Fourteen Hours in Delhi: A Student’s Journey Home


Meesha Gupta'21

Crowds of travelers awaiting medical screening at at IGI airport, New Delhi.

Chris Doyle, World Editor

NOTE: In the interest of full disclosure, the author is in a relationship with the interview subject.

On March 23, the Republic of India prohibited international arriving flights in response to COVID-19. According to the Indian Bureau of Immigration website,“no incoming scheduled international commercial passenger aircraft shall be allowed to disembark its passengers on Indian soil (Foreigner or Indian) after 2001 hrs GMT of March 22, 2020 (0131 hrs IST of March 23, 2020).” 

The Concordiensis was able to speak with Meesha Gupta ’21 from the City of Jaipur in India. Gupta traveled with Akriti Dhasmana ’22, co-Editor-in-Chief,  from Newark Liberty International Airport on March 22, and arrived the following evening at Indra Gandhi International Airport in New Delhi,  the day before the borders were to be sealed from foreign air traffic. They remained there for fourteen hours.

According to Gupta, the cause of these delays were the two rounds of medical testing for COVID-19 that were performed on scene before anyone could leave the premises. Each incoming person was required to undergo two medical tests, and the gap between these tests was “about twelve hours”, explained Gupta.

 The packed area was made worse by the conduct of airport security. Gupta claimed that overworked and outnumbered officers resorted to intimidation and threats of violence in the face of a crowd in discontent. ” “The police were ready to beat us up with sticks if we argued with them, asked them questions or tried striding forward. We were stuck in this loop of asking them questions and receiving no answers back. This one police officer literally said ‘because of you all, I have to work a 16-hour shift rather than a 10-hour shift’.” Gupta continued, “Each one of us was full of fear to say anything because they threatened to beat us up.”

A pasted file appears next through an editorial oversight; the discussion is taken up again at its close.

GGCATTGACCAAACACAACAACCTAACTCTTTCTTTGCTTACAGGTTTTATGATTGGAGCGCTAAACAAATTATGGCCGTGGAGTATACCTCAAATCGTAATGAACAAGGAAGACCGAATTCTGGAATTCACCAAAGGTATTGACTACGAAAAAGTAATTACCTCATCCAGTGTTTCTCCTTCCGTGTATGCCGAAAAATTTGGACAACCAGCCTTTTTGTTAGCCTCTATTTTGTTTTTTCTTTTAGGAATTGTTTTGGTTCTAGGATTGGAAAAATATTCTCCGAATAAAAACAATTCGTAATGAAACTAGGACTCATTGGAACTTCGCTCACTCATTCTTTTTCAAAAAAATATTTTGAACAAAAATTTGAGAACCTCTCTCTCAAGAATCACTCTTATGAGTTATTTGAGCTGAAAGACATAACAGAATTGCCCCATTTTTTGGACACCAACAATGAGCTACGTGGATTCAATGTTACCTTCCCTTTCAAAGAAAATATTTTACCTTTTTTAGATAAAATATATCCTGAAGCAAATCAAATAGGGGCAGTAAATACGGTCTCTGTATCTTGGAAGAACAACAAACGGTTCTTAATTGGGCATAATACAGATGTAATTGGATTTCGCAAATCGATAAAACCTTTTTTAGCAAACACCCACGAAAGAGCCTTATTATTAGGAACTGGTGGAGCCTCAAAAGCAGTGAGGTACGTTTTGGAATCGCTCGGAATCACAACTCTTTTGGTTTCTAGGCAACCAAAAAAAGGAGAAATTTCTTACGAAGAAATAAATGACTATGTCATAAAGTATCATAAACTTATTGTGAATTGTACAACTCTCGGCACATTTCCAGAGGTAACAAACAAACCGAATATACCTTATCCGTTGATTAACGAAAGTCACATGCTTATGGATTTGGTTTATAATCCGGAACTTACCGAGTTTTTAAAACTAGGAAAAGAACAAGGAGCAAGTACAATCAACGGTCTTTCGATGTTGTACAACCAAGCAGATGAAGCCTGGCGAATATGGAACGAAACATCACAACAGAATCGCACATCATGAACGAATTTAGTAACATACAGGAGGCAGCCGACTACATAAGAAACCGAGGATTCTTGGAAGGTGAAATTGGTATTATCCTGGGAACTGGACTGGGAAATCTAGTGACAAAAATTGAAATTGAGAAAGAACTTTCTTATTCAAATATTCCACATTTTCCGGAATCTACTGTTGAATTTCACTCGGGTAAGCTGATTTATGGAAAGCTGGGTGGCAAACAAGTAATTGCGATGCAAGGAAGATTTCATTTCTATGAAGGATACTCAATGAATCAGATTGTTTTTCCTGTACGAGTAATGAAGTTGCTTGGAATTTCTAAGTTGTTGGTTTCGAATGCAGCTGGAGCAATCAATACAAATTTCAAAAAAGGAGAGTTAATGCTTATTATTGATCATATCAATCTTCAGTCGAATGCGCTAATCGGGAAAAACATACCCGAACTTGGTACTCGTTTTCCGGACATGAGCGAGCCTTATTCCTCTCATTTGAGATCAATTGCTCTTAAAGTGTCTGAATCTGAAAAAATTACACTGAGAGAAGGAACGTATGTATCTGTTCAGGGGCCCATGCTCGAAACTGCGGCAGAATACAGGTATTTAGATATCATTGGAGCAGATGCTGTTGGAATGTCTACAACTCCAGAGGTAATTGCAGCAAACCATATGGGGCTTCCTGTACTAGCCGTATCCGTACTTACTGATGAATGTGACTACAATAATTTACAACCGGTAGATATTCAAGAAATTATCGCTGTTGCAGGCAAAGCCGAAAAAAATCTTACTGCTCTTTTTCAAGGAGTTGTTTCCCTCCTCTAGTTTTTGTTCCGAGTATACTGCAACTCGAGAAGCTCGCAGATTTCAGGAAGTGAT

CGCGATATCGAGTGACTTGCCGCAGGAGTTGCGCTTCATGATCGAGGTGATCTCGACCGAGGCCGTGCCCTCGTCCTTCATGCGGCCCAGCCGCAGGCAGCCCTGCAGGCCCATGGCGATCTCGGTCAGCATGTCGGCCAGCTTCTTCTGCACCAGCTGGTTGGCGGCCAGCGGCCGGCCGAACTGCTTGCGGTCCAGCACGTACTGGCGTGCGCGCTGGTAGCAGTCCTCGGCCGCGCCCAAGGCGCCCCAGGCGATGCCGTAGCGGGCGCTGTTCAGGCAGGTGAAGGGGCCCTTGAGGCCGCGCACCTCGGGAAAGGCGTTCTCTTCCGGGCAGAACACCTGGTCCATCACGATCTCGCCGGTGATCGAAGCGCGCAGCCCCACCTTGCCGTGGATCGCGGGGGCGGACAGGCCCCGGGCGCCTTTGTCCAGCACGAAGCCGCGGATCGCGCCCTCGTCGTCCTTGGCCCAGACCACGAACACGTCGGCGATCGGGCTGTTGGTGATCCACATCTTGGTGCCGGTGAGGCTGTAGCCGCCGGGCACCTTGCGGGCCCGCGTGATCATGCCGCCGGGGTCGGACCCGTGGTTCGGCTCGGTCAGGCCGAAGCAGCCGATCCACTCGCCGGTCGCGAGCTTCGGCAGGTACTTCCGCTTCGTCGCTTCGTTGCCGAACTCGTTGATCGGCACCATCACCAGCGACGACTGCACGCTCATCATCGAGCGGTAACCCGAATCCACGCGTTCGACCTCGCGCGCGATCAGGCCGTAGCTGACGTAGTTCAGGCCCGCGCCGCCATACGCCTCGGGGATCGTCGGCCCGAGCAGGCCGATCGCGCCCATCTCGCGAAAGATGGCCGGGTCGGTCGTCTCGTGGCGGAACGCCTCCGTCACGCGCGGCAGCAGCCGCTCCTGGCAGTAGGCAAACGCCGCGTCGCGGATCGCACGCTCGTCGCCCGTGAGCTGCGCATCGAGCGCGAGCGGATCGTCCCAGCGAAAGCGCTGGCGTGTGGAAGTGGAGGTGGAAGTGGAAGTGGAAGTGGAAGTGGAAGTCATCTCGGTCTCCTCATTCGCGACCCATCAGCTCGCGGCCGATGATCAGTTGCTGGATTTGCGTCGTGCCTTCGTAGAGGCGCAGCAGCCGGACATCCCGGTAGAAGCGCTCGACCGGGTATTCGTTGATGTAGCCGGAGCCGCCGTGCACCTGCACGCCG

Gupta emphasized that not only were security forces responding with intimidation tactics in the face of a frightened crowd, but they were as uninformed on the situation and times as the civilians waiting in line. “The word ‘update’ was not a part of the Delhi police’s dictionary. I cried in front of them explaining that my city will be locked down beginning from 7 am, and I need to go. At that point, it was about 11:30 pm. They just laughed and said ‘go talk to the senior officer, it will take 5-6 hours to get out of the airport’.” They didn’t end up leaving until after fourteen hours.

The Indian news outlet, The Hindu, quoted a tweet from Delhi International Airport Limited that warned of “longer wait times at T3 [terminal three] International Travel”. These were due to health screens and quarantine advisories imposed upon the airport by the Airport Health Organization (APHO), according to The Hindu. Nevertheless, the article quoted concerned passengers that echo Gupta’s complaints against airport conditions and law enforcement, and even more so about the risk of spreading the virus in such close quarters. 

Throughout the whole ordeal, Gupta kept friends and family updated via social media by posting images and videos of the terminal. “That was solely for other Indians located in the US or UK(my friends) to watch so that they don’t plan to come back in such a ruckus or hassle.” 

According to the Indian Government website, there are, as of April 12, 8988 “active” cases of COVID-19  in India. There have been 1035 people who recovered and 339 deaths.